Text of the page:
The Lester & Cantrell Legal Blog

AB 9 extends discrimination claim’s statute of limitations

AB 9 Employment Discrimination

AB 9 has extended the statute of limitations to three years for complaints alleging employment discrimination. Photo by Icons8 Team on Unsplash.

Assembly Bill 9 goes into effect on Jan. 1, 2020, amending the Fair Employment and Housing Act (FEHA) to extend the statute of limitations from one to three years for complaints alleging employment discrimination.

Designed to assist victims of sexual harassment, AB 9 will require plaintiffs to file an administrative complaint with the Department of Fair Employment and Housing (DFEH) or Equal Opportunity Employment Commission (EEOC) within three years after the incident, before filing a civil lawsuit. The DFEH is largely responsible for enforcing California’s employment and civil rights laws.

The new language of AB 9 extends the statute of limitations to all FEHA protected classes who claim retaliation, harassment or discrimination.

Because of this extended statute of limitations, employers should keep detailed records of any personnel incidents or complaints, along with witness statements, performance evaluations, and other notes pertinent to the matter.

AB 9 prohibits its provisions from being interpreted to revive lapsed claims.

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Disclaimer

The blog posts and e-newsletters from Lester & Cantrell, LLP are for informational purposes only and not for the purpose of providing legal advice. Please contact our attorneys to obtain advice with respect to any particular issue or problem. Use of and access to this Web site or any of the e-mail links contained within the site do not create an attorney-client relationship between Lester & Cantrell, LLP and the user. Any opinions expressed on our blogs/e-newsletters are the opinions of the individual author and may not reflect the opinions of the firm or any individual attorney.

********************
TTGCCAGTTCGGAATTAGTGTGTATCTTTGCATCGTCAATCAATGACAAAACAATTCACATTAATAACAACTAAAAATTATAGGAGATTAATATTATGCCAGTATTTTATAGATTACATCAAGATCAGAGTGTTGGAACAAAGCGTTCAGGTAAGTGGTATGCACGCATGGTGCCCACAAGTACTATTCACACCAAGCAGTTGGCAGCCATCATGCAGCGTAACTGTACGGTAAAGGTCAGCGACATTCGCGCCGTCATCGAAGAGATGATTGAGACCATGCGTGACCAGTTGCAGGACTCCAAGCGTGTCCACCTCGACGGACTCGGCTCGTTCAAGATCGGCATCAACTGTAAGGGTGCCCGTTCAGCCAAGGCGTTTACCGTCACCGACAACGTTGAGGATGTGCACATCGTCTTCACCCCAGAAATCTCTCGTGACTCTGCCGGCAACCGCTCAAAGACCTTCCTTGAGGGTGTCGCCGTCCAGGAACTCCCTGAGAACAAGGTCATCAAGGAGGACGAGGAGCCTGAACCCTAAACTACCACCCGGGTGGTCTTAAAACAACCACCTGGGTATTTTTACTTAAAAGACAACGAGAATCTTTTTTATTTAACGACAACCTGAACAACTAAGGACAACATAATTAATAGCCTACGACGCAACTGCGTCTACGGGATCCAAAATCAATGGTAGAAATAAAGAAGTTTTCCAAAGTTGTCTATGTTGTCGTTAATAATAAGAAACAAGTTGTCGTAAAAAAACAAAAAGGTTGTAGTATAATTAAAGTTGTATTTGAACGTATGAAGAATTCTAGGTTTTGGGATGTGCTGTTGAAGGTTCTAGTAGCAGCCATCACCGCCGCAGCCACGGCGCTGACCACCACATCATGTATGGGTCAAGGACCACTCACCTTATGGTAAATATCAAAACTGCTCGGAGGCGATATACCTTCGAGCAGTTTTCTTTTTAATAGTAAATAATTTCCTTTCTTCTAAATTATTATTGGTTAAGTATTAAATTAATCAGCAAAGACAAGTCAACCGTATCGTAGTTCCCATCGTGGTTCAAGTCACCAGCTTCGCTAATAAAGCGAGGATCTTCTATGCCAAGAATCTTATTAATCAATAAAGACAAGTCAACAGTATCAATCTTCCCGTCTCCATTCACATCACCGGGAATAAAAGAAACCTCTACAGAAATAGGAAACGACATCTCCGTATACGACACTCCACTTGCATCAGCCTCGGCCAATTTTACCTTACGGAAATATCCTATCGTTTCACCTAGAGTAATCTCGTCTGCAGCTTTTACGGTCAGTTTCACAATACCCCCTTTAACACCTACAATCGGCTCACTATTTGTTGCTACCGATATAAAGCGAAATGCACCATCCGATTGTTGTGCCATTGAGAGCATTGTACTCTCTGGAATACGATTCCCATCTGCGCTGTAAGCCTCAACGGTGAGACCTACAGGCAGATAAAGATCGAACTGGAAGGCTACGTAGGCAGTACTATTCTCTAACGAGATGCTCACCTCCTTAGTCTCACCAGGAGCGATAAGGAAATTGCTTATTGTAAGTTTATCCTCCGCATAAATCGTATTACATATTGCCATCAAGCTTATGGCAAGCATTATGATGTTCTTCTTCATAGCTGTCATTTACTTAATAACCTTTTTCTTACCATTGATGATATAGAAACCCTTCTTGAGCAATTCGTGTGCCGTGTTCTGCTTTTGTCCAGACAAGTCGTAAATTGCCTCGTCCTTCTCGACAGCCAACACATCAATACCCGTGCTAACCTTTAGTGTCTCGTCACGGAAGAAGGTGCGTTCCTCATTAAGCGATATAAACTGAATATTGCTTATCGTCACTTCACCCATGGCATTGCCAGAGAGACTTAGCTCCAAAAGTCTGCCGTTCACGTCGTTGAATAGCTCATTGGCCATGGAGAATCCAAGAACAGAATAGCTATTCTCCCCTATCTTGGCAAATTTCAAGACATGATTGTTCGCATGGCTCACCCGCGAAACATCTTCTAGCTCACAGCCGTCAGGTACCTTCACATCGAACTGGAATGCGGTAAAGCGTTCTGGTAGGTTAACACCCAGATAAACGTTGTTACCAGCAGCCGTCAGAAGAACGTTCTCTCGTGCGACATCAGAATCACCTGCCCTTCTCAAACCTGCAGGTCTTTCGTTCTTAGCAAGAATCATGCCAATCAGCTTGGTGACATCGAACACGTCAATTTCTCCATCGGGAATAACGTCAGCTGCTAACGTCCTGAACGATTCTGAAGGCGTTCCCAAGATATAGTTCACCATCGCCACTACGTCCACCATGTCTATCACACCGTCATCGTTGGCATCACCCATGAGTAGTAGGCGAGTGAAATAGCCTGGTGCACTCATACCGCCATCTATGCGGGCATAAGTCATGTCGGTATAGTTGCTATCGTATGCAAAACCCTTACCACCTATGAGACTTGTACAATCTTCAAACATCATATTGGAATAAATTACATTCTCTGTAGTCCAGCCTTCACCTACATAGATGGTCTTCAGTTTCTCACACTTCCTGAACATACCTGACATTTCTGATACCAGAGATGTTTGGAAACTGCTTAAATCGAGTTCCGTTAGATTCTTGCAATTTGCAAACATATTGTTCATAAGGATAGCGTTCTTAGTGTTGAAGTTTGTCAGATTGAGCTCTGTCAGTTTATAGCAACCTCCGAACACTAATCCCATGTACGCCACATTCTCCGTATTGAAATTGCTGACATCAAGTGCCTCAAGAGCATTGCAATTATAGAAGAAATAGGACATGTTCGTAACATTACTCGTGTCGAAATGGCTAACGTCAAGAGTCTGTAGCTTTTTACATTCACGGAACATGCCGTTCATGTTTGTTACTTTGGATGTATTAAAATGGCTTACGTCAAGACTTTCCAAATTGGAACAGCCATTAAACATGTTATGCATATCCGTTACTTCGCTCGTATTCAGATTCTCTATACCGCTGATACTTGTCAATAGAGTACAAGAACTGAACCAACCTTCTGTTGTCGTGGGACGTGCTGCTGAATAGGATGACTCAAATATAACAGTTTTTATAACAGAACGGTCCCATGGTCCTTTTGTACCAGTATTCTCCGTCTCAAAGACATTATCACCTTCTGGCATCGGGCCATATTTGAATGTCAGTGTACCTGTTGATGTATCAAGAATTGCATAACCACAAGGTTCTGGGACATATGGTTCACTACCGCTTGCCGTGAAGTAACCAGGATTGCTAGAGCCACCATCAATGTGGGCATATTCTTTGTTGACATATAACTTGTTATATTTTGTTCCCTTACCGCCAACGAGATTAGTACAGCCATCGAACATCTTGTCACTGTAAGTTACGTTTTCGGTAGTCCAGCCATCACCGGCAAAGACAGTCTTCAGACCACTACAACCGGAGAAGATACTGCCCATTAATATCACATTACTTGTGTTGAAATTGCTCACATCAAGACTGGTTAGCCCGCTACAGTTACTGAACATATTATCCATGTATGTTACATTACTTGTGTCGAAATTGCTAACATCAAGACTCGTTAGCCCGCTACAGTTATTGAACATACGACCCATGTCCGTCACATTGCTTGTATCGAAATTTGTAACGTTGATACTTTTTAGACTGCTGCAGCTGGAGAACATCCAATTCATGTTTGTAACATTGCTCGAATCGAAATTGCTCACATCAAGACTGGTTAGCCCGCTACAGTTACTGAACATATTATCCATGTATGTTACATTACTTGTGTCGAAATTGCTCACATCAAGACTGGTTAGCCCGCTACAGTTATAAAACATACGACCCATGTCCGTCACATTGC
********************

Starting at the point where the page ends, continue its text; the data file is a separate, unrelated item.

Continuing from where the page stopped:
New minimum wage for California in 2020

California’s minimum wage will rise to $12 hourly with employers 26+ for 2020. Photo by Louis Hansel on Unsplash.

It’s that time of year again, when employers need to review the new minimum wage in California for 2020. Here’s how it will stack up: All employers with 25 employees or less will pay their minimum wage workers $11 an hour, while those with 26 or more employees will pay $12 an hour.

Since January 1, 2017, California’s minimum wage has been increasing for all businesses and industries. The minimum wage will continue to rise here in the state until 2022, when it will cap at $15 hourly.  All businesses with less than 26 employees will have an additional year until 2023 for each increase.

Keep in mind that some cities have ordinances for higher wages. For example, on July 1, 2020, Santa Monica, Pasadena, Los Angeles City & Los Angeles County minimum wages will increase to $15 hourly (for those with 26 or more employees) or $14.25 hourly (for 25 or fewer employees). On July 1, 2019, the San Francisco minimum wage already increased to $15.59 hourly. Here, the rate is adjusted every year, based on the annual increase in the Consumer Price Index.

According to the Inland Empire/ Desert Region Educational Supply and Occupational Demand Analysis for June 2019, the median wage for skilled trades such as EMTs and paramedics was $14.76 hourly, and medical assistants/nursing assistants made a median wage of $14.34 hourly. 

Employers may not use tips as a wager for the hourly payment, nor may they pay minors any less than adults. For questions about the new minimum wage increases, please contact our employment attorneys at the link below.

Disclaimer

The blog posts and e-newsletters from Lester & Cantrell, LLP are for informational purposes only and not for the purpose of providing legal advice. Please contact our attorneys to obtain advice with respect to any particular issue or problem. Use of and access to this Web site or any of the e-mail links contained within the site do not create an attorney-client relationship between Lester & Cantrell, LLP and the user. Any opinions expressed on our blogs/e-newsletters are the opinions of the individual author and may not reflect the opinions of the firm or any individual attorney.

 

SB330: New law aims to accelerate California housing construction

SB330 aims to accelerate California housing construction. Photo by Abbie Bernet on Unsplash.

Governor Newsom has signed Senate Bill 330 (SB330), also known as the “Housing Crisis Act of 2019.” The new law, which will be in effect through 2025, aims to accelerate California housing construction by banning local governments from freezing new projects — or increasing fees — once an application has been properly submitted. 

There are currently 2.8 million new housing units approved for zoning in California, according to a 2019 report by UCLA Lewis Center for Regional Policy Studies.

Authored by Sen. Nancy Skinner (D-Berkeley), SB330 will help speed up the building permit process from 120 to 90 days for standard projects and 60 days for affordable housing projects. The new law will also prohibit a county or city from changing building design standards, establishing population caps, or reducing the number of allowable housing units. No more than 5 public hearings will be permitted regarding new housing construction projects.